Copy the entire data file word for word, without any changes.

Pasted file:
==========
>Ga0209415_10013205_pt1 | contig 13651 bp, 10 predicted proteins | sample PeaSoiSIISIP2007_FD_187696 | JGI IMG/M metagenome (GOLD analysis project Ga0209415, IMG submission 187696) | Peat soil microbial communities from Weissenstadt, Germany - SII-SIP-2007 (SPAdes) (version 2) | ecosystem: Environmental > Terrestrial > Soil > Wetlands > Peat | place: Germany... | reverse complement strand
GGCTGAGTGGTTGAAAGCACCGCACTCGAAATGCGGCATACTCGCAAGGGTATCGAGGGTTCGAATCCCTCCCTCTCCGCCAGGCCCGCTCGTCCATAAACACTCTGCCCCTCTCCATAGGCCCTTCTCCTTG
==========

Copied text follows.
>Ga0209415_10013205_pt1 | contig 13651 bp, 10 predicted proteins | sample PeaSoiSIISIP2007_FD_187696 | JGI IMG/M metagenome (GOLD analysis project Ga0209415, IMG submission 187696) | Peat soil microbial communities from Weissenstadt, Germany - SII-SIP-2007 (SPAdes) (version 2) | ecosystem: Environmental > Terrestrial > Soil > Wetlands > Peat | place: Germany... | reverse complement strand
GGCTGAGTGGTTGAAAGCACCGCACTCGAAATGCGGCATACTCGCAAGGGTATCGAGGGTTCGAATCCCTCCCTCTCCGCCAGGCCCGCTCGTCCATAAACACTCTGCCCCTCTCCATAGGCCCTTCTCCTTG